So the first step is to create a bipartisan advisory panel. The President said he wants to do that by the end of the year. We still have a few days left in that year. So that will be the first step. They'll report back with some recommendations, and we'll move forward. But the President campaigned on it, you've heard him say many, many times that he believes that when you campaign on an issue you should deliver it to the American people, and he's intent on doing that.

Q Some Republicans are saying that the President should just go for more modest proposals; that with everything else going on -- you have Social Security and the deficit pledges -- that now is really more of a time just to do some modest tax changes, rather than a sweeping overhaul. Does he agree with that?

MR. DUFFY: Well, again, that's why the bipartisan advisory panel will play such a principal role as we move forward. Their charge will be to explore and determine ways in which the tax code could be reformed to help our economy, to help efficiency, to help job creation -- all those principles that the President outlined. And that's the first step. Of course we'll work with the Congress on that going forward.

Q Besides getting his morning briefing, what else is the President doing?

MR. DUFFY: The President is continuing to think about the Inauguration and the State of the Union speech; he's clearing some brush this morning; I think he has some friends coming in either today or tomorrow that he enjoys hosting; he's doing some biking and exercising as he normally does, taking walks with the First Lady; and thinking about what he wants to accomplish in the second term.

Q This is a follow up on Holly's question about tax reform. Is it fair to say the President is open to a range of ideas, including a major overhaul, like a shift to a flat tax, ranging from that to tweaking the code and making smaller changes?

MR. DUFFY: I think the President has been quite clear on this. He wants to reform the tax code. And he's not going to prejudge any outcome. That's what the bipartisan advisory panel will, you know, sort of explore. So, no, no options are off the table or on. That's what the panel is going to explore and try to determine.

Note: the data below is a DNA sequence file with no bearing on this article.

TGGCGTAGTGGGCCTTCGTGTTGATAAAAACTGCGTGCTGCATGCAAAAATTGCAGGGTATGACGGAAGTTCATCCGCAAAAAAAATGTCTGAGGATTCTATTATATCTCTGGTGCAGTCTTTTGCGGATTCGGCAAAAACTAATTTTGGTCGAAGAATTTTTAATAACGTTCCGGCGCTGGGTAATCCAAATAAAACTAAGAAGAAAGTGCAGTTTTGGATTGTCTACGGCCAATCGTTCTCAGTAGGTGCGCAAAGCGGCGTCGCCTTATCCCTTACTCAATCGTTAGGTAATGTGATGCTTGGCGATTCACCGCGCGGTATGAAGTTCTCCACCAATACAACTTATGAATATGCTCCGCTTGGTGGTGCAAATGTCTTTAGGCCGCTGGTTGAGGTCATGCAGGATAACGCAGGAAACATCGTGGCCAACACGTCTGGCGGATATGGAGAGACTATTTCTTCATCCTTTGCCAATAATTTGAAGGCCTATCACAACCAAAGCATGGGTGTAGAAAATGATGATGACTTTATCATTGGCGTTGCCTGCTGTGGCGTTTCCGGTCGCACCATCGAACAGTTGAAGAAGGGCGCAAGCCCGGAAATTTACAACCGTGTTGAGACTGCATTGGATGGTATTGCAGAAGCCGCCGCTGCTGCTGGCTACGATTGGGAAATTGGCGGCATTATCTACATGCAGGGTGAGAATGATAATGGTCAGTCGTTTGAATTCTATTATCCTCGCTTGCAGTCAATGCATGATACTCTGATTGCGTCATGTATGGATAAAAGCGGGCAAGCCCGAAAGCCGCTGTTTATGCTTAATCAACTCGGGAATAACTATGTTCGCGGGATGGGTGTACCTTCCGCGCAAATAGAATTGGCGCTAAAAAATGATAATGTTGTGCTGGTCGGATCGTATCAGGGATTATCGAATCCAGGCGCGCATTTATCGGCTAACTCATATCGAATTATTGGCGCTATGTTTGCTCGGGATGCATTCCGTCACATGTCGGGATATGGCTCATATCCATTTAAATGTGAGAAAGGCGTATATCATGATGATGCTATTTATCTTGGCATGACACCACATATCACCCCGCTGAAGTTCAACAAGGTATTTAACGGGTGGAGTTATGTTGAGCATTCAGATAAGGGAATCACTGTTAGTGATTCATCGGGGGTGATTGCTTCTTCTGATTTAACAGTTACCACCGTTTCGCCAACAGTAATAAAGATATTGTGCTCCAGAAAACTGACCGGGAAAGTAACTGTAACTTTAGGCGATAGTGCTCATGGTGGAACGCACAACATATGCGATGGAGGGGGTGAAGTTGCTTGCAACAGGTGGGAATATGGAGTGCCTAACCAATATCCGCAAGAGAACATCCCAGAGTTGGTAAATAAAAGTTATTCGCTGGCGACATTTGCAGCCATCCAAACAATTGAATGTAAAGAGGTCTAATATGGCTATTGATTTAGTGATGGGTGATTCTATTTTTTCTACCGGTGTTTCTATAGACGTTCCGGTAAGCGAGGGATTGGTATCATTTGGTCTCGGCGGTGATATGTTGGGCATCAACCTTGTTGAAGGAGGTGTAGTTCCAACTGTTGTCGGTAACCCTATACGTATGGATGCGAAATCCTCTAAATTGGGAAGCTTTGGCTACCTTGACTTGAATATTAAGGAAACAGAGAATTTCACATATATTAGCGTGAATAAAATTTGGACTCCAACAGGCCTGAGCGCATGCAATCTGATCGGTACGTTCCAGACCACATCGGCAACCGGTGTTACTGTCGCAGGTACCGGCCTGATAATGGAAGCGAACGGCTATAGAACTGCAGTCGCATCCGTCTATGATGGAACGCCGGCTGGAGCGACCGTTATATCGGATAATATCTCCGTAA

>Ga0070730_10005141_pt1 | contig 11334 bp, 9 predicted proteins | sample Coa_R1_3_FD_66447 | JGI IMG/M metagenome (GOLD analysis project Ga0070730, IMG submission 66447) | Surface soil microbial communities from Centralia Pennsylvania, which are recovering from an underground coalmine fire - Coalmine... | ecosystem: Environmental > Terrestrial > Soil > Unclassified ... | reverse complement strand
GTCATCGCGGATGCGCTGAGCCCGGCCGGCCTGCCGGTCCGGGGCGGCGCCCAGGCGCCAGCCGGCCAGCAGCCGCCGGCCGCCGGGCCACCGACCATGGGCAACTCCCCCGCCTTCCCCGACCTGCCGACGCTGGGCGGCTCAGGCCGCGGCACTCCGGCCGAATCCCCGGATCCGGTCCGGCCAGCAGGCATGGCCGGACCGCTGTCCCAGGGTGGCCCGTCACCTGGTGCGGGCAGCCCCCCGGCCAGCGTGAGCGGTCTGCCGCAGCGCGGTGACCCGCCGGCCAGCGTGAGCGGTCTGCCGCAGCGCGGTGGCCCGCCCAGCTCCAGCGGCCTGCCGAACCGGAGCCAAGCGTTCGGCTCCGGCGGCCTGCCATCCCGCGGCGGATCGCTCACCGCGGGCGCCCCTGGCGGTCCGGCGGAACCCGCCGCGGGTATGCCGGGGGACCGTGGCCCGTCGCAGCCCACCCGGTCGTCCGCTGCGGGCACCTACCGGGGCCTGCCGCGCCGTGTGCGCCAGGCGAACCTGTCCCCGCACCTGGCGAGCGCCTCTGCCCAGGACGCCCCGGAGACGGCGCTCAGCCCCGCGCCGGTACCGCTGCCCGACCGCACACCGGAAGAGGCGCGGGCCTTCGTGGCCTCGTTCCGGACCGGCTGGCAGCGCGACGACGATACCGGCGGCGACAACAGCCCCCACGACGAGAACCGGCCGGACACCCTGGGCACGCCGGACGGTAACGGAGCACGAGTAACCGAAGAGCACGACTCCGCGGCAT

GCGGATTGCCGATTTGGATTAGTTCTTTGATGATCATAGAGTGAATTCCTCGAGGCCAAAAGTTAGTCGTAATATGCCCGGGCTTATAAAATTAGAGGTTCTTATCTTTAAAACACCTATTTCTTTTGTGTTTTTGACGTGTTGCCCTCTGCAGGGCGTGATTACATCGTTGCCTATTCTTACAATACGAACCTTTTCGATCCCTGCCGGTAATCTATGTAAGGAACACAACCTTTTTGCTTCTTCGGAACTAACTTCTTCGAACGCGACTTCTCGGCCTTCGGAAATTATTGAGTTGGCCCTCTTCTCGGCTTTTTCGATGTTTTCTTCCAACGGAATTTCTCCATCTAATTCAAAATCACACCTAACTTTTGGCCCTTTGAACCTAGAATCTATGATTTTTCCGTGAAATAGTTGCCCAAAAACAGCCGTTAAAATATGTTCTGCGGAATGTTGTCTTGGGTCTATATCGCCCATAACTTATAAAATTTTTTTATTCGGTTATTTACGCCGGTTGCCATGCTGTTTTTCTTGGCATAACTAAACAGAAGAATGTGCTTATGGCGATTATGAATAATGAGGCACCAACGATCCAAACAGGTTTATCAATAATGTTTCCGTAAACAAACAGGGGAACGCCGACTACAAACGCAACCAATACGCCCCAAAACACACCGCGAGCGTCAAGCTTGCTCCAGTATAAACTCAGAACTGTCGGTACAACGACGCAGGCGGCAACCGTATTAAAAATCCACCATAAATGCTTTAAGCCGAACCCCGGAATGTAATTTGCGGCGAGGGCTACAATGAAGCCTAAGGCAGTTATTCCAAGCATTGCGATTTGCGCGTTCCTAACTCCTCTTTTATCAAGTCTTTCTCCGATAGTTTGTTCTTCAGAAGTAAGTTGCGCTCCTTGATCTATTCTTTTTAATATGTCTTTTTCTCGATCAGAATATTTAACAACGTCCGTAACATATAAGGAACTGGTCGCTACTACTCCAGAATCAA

Q Do you have any response to the remarks of the former inspector general of Department of Homeland Security who said that the department is dysfunctional, it's a mess, it's not doing its job, it's spending -- it's wasting money?

MR. DUFFY: Well, the Department of Homeland Security is doing an exceptional job protecting the American people. Obviously, there are organizational challenges when you undertake the biggest government reform since the Pentagon was created. And we're working on that.

But there's no question that the American people are much safer today than they were before the DHS was created, and they'll be safer tomorrow. Every day there's hundreds of thousands of hard-working government officials from the Customs service to the Immigration officials to border protection that are working hard and continuing to protect the American people. That's how I would respond to that.

Q Can you say who briefed the President on the South Asia situation?

MR. DUFFY: National Security Council officials.

Q At the ranch?

MR. DUFFY: At the ranch, yes.

Q Who is out there?

MR. DUFFY: Greg Schulte.

Anything further? Thank you.

END 12:39 P.M. CST

* One additional announcement: The President will return to Washington on Sunday, January 2, 2005.